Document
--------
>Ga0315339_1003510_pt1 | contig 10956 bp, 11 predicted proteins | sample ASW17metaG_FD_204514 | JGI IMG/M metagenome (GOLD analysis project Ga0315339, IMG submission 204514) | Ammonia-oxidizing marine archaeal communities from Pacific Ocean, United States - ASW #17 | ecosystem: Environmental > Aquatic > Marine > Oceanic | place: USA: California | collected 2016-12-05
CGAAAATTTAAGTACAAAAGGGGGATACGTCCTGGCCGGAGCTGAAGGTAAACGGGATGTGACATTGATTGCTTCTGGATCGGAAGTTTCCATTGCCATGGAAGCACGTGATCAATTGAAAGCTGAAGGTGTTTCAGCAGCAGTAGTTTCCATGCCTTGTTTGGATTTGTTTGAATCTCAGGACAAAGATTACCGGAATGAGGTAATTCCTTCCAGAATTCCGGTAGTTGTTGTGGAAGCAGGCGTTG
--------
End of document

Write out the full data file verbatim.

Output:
>Ga0315339_1003510_pt1 | contig 10956 bp, 11 predicted proteins | sample ASW17metaG_FD_204514 | JGI IMG/M metagenome (GOLD analysis project Ga0315339, IMG submission 204514) | Ammonia-oxidizing marine archaeal communities from Pacific Ocean, United States - ASW #17 | ecosystem: Environmental > Aquatic > Marine > Oceanic | place: USA: California | collected 2016-12-05
CGAAAATTTAAGTACAAAAGGGGGATACGTCCTGGCCGGAGCTGAAGGTAAACGGGATGTGACATTGATTGCTTCTGGATCGGAAGTTTCCATTGCCATGGAAGCACGTGATCAATTGAAAGCTGAAGGTGTTTCAGCAGCAGTAGTTTCCATGCCTTGTTTGGATTTGTTTGAATCTCAGGACAAAGATTACCGGAATGAGGTAATTCCTTCCAGAATTCCGGTAGTTGTTGTGGAAGCAGGCGTTG